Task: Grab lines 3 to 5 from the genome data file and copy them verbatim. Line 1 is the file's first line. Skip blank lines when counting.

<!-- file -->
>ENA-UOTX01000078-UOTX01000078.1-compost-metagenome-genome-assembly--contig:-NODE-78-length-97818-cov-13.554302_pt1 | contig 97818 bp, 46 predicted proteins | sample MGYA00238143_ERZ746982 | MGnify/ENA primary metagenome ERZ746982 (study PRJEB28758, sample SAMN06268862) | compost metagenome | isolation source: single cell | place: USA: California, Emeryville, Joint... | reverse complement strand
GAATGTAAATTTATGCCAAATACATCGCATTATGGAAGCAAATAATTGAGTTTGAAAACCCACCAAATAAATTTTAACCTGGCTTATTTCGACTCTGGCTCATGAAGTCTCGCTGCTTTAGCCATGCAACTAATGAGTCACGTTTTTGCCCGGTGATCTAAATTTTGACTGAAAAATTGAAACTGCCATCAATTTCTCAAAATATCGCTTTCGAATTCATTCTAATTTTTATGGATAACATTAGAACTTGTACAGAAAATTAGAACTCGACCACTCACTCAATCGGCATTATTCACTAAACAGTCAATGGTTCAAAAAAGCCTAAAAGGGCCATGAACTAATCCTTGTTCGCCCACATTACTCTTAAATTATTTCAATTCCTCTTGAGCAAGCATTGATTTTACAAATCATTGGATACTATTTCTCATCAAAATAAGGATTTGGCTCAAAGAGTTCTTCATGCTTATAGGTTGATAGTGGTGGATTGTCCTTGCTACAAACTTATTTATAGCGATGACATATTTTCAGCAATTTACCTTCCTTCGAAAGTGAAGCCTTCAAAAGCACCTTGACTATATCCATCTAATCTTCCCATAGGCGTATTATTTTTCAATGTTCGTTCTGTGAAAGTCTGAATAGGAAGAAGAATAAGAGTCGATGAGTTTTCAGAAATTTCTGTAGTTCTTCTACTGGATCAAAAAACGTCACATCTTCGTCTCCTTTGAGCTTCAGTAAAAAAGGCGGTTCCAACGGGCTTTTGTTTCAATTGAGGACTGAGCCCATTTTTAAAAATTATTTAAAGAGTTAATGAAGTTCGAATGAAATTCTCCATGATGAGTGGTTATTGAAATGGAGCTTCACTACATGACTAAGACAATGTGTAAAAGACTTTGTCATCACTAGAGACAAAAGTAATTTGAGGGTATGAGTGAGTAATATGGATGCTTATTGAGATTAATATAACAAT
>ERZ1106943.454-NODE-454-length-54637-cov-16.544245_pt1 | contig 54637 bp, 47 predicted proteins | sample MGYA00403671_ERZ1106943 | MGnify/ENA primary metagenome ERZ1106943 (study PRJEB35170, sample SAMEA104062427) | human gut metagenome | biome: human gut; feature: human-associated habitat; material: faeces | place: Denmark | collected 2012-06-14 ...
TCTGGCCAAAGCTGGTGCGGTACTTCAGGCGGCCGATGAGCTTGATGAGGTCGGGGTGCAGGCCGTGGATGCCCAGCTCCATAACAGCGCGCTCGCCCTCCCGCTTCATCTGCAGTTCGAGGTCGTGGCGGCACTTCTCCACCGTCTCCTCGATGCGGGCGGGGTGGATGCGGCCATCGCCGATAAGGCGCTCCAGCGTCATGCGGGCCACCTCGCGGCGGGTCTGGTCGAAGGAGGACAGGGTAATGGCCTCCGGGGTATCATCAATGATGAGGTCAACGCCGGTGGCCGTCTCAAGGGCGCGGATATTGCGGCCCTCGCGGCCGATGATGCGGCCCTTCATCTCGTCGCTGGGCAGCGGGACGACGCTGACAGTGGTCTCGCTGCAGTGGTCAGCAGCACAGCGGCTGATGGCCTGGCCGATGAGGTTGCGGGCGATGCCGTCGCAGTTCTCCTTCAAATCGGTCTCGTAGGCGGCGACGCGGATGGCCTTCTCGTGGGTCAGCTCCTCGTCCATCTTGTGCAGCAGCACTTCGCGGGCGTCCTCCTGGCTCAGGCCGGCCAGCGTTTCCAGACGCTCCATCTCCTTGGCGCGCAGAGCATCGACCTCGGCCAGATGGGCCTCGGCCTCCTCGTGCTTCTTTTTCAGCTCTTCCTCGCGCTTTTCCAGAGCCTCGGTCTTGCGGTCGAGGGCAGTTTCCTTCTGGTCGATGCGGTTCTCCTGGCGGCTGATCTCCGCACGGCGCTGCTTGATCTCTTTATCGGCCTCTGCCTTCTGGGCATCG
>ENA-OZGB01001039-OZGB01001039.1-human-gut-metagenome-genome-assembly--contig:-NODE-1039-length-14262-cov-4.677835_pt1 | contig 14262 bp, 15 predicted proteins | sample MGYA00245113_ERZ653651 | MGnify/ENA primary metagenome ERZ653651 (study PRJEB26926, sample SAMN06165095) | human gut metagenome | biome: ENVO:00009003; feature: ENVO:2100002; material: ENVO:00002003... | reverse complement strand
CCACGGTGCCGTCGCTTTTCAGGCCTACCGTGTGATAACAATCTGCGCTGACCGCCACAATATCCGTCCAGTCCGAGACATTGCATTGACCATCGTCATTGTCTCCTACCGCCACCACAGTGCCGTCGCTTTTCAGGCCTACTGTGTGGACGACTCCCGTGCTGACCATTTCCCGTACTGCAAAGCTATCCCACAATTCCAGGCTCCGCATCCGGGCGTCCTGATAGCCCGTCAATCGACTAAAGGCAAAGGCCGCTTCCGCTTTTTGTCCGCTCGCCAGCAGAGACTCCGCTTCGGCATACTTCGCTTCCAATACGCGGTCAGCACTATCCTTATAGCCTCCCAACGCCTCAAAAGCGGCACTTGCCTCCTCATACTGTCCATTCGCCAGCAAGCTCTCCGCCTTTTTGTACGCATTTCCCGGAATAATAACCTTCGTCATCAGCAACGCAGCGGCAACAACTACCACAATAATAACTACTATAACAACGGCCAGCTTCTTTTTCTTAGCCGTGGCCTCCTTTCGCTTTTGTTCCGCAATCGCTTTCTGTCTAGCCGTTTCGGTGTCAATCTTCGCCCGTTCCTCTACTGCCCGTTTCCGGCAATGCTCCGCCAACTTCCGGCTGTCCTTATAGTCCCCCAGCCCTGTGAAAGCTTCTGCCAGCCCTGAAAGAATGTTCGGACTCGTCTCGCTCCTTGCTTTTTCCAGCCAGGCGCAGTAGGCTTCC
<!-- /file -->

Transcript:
>ERZ1106943.454-NODE-454-length-54637-cov-16.544245_pt1 | contig 54637 bp, 47 predicted proteins | sample MGYA00403671_ERZ1106943 | MGnify/ENA primary metagenome ERZ1106943 (study PRJEB35170, sample SAMEA104062427) | human gut metagenome | biome: human gut; feature: human-associated habitat; material: faeces | place: Denmark | collected 2012-06-14 ...
TCTGGCCAAAGCTGGTGCGGTACTTCAGGCGGCCGATGAGCTTGATGAGGTCGGGGTGCAGGCCGTGGATGCCCAGCTCCATAACAGCGCGCTCGCCCTCCCGCTTCATCTGCAGTTCGAGGTCGTGGCGGCACTTCTCCACCGTCTCCTCGATGCGGGCGGGGTGGATGCGGCCATCGCCGATAAGGCGCTCCAGCGTCATGCGGGCCACCTCGCGGCGGGTCTGGTCGAAGGAGGACAGGGTAATGGCCTCCGGGGTATCATCAATGATGAGGTCAACGCCGGTGGCCGTCTCAAGGGCGCGGATATTGCGGCCCTCGCGGCCGATGATGCGGCCCTTCATCTCGTCGCTGGGCAGCGGGACGACGCTGACAGTGGTCTCGCTGCAGTGGTCAGCAGCACAGCGGCTGATGGCCTGGCCGATGAGGTTGCGGGCGATGCCGTCGCAGTTCTCCTTCAAATCGGTCTCGTAGGCGGCGACGCGGATGGCCTTCTCGTGGGTCAGCTCCTCGTCCATCTTGTGCAGCAGCACTTCGCGGGCGTCCTCCTGGCTCAGGCCGGCCAGCGTTTCCAGACGCTCCATCTCCTTGGCGCGCAGAGCATCGACCTCGGCCAGATGGGCCTCGGCCTCCTCGTGCTTCTTTTTCAGCTCTTCCTCGCGCTTTTCCAGAGCCTCGGTCTTGCGGTCGAGGGCAGTTTCCTTCTGGTCGATGCGGTTCTCCTGGCGGCTGATCTCCGCACGGCGCTGCTTGATCTCTTTATCGGCCTCTGCCTTCTGGGCATCG
>ENA-OZGB01001039-OZGB01001039.1-human-gut-metagenome-genome-assembly--contig:-NODE-1039-length-14262-cov-4.677835_pt1 | contig 14262 bp, 15 predicted proteins | sample MGYA00245113_ERZ653651 | MGnify/ENA primary metagenome ERZ653651 (study PRJEB26926, sample SAMN06165095) | human gut metagenome | biome: ENVO:00009003; feature: ENVO:2100002; material: ENVO:00002003... | reverse complement strand